(And in all fairness, the limit is actually 133890048 bytes - about .3MB less than 128MB. 127MB just has the distinction of being the largest whole number within the limit. Theoretically speaking, Tiger should probably just have -s just be a toggle to activate the larger swap rather than a configurable value.)

I'll go ahead and confirm the swap requirements for very large configs (and I've made arrangements to get that second 120GB), but I really don't think there are any big surprises left for us to find.

I pm'd Hinsdale yesterday with regard to still needing *ahem* 128MB swap for larger configs. I haven't heard anything back yet, nor has there been an update to the How-To, but I assume he's just busy.

Beyond that, it looks like we're finally putting a wrap on this thing.

(Can I get a "woohoo!"?)

MC
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Old 08-19-2002, 06:37 PM   #140
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Re: Much ado about nothing...

Quote:
Originally posted by Merle Corey
The bug in MFST2 is that it fails to adjust for improper swap sizes fed to it on the command line. This is compounded by the README claiming that all swap sizes up to 512MB are valid.

So, I ran another test, this time using -s 127. It worked just fine.
Yeah, I had that suspicion, as well. I even asked if anyone had tried specifying a swap more than 64MB and less than 128 but didn't get a response then. ( http://www.tivocommunity.com/tivo-vb...r=2#post595529 ) At the time I had fixed my problem and didn't have a suitable spare drive for testing anymore.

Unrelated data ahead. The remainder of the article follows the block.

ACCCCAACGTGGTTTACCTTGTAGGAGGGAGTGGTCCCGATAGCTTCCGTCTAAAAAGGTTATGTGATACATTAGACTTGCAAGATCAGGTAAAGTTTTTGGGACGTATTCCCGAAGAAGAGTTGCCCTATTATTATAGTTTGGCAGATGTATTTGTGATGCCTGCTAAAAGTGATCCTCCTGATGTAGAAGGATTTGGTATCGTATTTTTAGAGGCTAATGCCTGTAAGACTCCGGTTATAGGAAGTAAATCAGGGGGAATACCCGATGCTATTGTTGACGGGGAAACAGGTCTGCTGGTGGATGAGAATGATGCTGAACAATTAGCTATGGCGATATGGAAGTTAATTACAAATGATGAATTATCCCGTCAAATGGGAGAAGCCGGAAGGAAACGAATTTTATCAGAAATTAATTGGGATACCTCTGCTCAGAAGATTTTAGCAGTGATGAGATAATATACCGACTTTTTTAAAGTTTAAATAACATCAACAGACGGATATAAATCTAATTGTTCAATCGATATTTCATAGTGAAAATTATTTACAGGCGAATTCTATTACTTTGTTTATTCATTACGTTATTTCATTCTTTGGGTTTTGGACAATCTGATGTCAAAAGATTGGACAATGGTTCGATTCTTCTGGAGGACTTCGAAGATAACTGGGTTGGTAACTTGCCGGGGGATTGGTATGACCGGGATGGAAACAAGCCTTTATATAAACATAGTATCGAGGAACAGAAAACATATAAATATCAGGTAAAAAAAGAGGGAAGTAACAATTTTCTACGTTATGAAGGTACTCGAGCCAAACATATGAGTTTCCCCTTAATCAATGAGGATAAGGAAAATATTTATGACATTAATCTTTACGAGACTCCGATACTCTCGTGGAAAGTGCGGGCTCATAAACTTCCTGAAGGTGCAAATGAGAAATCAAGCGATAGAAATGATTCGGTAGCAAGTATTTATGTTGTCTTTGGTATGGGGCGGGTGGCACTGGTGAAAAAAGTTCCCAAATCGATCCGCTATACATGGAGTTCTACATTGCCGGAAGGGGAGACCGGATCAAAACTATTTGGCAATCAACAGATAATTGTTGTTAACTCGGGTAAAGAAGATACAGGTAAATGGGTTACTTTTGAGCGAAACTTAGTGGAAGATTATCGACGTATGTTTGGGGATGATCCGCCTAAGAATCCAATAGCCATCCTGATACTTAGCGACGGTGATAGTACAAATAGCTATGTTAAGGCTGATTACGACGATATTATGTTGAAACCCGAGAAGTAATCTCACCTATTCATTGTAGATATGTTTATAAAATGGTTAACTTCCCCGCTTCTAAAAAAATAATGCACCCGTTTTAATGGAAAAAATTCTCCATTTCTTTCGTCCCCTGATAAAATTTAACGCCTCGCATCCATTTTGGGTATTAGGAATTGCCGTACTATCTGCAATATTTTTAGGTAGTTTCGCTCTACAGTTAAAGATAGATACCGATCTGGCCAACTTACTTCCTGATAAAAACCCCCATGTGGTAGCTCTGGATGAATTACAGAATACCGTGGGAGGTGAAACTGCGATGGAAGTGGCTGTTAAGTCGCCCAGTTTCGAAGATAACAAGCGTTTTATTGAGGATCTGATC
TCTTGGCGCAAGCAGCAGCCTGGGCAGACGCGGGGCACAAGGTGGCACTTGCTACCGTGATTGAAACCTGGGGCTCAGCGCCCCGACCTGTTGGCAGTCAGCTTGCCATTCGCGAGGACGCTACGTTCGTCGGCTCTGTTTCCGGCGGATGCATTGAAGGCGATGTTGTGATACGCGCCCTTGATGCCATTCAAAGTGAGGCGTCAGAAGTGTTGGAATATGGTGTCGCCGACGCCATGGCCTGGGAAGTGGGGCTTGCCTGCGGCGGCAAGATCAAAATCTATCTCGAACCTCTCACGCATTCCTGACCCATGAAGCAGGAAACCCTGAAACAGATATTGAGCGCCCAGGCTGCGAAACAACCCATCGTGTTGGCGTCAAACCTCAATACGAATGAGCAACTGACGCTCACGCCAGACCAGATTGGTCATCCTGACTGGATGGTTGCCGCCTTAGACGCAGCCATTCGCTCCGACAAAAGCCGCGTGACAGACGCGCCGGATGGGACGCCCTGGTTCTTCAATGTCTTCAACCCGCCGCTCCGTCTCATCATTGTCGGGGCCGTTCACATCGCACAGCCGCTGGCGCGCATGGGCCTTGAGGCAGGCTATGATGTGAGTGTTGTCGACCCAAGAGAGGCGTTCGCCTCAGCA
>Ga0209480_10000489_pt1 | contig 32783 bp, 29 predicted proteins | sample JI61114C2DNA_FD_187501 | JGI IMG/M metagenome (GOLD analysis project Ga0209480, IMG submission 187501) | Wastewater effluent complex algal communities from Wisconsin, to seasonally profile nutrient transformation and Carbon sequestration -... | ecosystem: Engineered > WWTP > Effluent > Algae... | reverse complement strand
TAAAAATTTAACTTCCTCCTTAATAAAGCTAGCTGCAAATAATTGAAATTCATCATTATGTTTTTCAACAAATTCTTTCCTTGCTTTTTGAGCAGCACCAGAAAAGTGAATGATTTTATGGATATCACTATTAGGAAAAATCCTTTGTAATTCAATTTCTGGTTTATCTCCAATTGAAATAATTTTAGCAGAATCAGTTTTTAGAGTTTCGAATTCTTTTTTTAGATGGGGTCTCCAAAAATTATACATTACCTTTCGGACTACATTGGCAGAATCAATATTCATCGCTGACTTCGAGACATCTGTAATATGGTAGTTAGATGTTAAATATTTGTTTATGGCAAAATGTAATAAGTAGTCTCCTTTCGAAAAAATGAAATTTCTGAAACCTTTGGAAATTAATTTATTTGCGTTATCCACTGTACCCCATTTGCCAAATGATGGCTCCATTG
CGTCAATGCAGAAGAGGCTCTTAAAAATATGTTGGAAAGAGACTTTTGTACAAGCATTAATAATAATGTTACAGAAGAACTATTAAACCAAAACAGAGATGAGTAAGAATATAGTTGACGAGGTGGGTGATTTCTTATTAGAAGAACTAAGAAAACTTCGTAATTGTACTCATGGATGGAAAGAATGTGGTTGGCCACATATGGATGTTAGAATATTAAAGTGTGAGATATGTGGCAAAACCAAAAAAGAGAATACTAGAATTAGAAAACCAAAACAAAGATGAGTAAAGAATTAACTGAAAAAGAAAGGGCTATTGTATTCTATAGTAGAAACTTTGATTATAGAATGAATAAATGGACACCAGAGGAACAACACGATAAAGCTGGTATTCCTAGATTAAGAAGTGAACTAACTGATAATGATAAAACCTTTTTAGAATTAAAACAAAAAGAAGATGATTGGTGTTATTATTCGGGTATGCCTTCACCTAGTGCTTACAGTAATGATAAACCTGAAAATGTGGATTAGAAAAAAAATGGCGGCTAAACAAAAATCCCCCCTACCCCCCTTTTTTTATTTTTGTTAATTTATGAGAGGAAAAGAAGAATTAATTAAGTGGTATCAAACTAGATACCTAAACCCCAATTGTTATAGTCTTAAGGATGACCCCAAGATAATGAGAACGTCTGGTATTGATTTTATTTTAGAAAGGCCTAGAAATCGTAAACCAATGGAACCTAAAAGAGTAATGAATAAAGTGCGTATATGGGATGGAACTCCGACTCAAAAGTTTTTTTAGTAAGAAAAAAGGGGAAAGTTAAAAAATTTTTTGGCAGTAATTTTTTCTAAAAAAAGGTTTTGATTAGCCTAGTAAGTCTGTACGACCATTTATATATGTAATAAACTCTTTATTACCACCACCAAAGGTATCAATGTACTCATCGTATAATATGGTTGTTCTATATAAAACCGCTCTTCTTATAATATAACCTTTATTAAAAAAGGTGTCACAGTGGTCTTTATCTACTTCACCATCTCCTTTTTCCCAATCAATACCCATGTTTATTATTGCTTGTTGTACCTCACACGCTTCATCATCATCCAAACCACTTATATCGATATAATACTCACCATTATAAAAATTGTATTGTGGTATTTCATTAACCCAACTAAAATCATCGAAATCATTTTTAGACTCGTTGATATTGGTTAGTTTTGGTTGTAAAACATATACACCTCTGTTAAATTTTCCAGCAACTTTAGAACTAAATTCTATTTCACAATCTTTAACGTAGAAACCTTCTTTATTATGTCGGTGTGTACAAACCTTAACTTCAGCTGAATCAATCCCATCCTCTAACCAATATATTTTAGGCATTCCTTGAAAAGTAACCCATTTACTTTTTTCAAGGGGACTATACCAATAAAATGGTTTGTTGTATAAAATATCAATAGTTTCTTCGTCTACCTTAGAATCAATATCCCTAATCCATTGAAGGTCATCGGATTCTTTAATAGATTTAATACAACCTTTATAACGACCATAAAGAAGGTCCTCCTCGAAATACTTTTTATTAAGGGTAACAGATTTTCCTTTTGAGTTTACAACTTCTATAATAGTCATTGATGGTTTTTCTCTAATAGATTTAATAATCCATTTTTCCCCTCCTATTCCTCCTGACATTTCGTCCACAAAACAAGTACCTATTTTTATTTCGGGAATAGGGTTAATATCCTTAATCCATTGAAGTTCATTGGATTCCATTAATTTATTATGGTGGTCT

As to why you're having to reboot between restoring and running mkswap - the drive's partition map needs to be reread. I'm not enough of a linux guru to know how to do that from the command line, unless forcing a reread in pdisk will do it.

Last edited by stormsweeper : 08-19-2002 at 06:42 PM.
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Old 08-19-2002, 08:21 PM   #141
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Merle and Robert, I received your emails and thank you for the updates and good work on narrowing down the cause. I had mentioned to several people that emailed me over the last few weeks to try -s 127 and report their results as a possible solution to the swap file failure (apparently no one did this or reported their results). As stormsweeper mentioned this was one of the first theories floated as to the failure of the -s 128 creation. I hadnt had time to test this myself and wasnt following the thread closely enough to realize that this had not yet been tested.